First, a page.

The fourth reason why the BL/infestor was untouchable was that it also had an inherent comeback mechanism. Other builds and compositions require specific factors to come into play. For Muta/Ling/Baneling to beat Terran Bio, the Zerg player usually needs to be up a base as they are trying to overwhelm the Terran with their economy. In the case of the BL/infestor meta, the only requirement was getting to three bases. This wasn’t a problem as a majority of the maps in 2012 gave both players a natural three bases.


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Even in cases where a Terran or Protoss player could force the Zerg onto two base instead of three, the Zerg could still win. The biggest example of this was Jung “YugiOh” Seung Il’s game against Won “PartinG” Lee Sak in 2012 Season 3 Code S group stage. The two of them played on Ohana and PartinG was able to contain YugiOh on two bases the entire game. If it was any other meta, that would be a death knell, but it was the BL/infestor meta. YugiOh just built a critical mass of infestors that dissuaded PartinG from attacking, and eventually, his death ball was so great that PartinG could not contest YugiOh in a battle, losing the game.



The final reason was artistic. Among all of the various metas that were played in SC2, BL/infestor was the most boring to watch. In a typical SC2 game, two players battled against each other using various attributes such as macro, micro, game sense, strategy, and tactics. In the BL/infestor meta it distilled down to a binary game. There were only two ways for a Terran or Protoss player to beat the Zerg player. They could either kill the Zerg before they got to the composition or they could hope that the Zerg player made a mistake that they could capitalize on.


Why BL/infestor was the worst meta in esports history


Screenshot via Blizzard Entertainment
Screenshot via Blizzard Entertainment


Caption: Ryung dying scream heard around the world as Sniper beats him in the semifinals of GSL 2012 Season 5. Later that day, TotalBiscuit punished Ryung by taking him to Cheesecake Factory.


It is one thing to say that BL/infestor was one of the worst metas ever. It is another to say that it was the worst meta across all games. There have been plenty of boring or bad metas throughout esports history: Ardent Censer in League, the rubber-band in Dota 2, GOATS in Overwatch, or the tec-9 in CS:GO.


There are two reasons why the BL/infestor meta was worse than all of them. The first is the asymmetry of Starcraft 2. In every other game I’ve mentioned, the metas affect all competitors. While there are some players who benefited more from the patch than others, at least every player got a chance to play with the same tools. Both teams in League can buy Ardent Censer. Both teams in Dota play under the rubber-band effect. Both Overwatch teams can play the GOATS comp. Both teams take turns playing the T-side and can buy the tec-9. In SC2, only the Zerg benefitted from playing BL/infestor.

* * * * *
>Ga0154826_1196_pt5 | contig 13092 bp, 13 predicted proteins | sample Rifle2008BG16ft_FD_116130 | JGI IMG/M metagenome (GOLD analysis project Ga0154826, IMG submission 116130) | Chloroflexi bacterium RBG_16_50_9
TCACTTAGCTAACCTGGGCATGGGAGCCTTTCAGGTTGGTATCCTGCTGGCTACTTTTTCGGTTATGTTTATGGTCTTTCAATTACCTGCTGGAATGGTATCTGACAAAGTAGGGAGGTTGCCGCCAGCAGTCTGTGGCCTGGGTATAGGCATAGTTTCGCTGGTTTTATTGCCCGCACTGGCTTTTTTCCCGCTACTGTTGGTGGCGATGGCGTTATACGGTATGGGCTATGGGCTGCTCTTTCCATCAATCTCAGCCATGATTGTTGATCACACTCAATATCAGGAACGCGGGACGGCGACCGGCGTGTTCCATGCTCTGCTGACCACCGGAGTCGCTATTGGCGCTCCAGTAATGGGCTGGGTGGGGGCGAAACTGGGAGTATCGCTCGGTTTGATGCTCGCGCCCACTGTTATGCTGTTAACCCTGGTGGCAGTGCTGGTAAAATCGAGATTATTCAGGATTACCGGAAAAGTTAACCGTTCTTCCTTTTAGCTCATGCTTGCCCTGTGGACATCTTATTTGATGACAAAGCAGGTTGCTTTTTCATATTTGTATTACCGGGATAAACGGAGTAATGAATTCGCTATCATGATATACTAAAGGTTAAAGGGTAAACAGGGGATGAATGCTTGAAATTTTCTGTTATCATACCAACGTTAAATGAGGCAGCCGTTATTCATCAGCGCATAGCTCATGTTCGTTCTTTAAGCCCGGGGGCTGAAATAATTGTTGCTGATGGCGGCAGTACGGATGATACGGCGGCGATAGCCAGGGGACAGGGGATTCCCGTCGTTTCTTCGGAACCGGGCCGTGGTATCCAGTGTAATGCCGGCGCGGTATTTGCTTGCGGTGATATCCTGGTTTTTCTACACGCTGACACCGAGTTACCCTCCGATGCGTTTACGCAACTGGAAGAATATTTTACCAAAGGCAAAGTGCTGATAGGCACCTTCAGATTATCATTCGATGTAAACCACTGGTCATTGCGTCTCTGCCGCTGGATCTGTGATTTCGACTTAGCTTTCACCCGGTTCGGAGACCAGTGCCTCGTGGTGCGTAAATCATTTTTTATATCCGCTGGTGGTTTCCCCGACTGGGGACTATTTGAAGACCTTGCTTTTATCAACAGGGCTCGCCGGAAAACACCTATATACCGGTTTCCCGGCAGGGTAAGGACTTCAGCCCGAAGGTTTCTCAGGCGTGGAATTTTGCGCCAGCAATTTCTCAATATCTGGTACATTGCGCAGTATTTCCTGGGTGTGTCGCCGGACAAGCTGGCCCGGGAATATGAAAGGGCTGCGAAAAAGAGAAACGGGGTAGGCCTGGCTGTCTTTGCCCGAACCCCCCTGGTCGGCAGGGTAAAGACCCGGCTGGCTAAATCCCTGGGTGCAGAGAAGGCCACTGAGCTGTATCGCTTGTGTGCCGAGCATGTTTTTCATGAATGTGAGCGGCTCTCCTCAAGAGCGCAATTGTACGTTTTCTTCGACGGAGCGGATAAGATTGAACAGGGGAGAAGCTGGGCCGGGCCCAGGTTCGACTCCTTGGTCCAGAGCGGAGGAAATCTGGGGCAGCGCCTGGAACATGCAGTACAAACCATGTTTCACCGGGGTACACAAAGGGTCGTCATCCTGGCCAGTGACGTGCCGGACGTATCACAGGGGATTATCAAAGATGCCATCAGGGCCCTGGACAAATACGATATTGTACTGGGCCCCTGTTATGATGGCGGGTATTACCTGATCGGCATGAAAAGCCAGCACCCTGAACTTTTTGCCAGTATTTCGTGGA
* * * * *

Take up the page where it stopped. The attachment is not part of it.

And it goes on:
The second is that no other meta in any other esport has boosted as many bad players as the BL/infestor meta did. There were multiple Zerg players who got far better results during the BL/infestor meta relative to any other point in their career. They were colloquially known as “Patchzergs,” or Zerg players that were purely boosted by one specific patch and never found success again. While the term has been misattributed, there were multiple examples that this term did apply to. Some of the biggest Patchzergs included Daniel “XlorD” Spenst, Kwon “Sniper” Tae Hoon, and Anton “LoWeLy” Plebanovich.


Xlord’s only notable result comes from HomeStory Cup VI where he placed third. Outside of that, he has no notable international appearances in the rest of his career. Sniper won GSL Season 5, got top four at Blizzard World Cup, and a top 6 at IPL 5. Outside of the BL/infestor meta, he was a Code A player. LoWeLy was top-four at WCS 2012 European Finals. Outside of that singular result, he has done nothing in his career. While there are many other examples, these three stand out as the prime examples of players who lived and died with the BL/infestor patch.


From past to present


All modern esports games are influenced by patches. As that is the case, it is critical for the esports community to reflect on the worst metas of the past so that we do not repeat those mistakes in the present. Among the various examples, BL/infestor is the epitome.


It did everything wrong. It forced an asymmetrical balance, lowered the skill floor, boosted players, simplified the decision tree, and made the game boring in an artistic and competitive sense. For my money, BL/infestor was the worst meta we have ever seen, and future esports devs should study it in hopes of avoiding it’s pitfalls.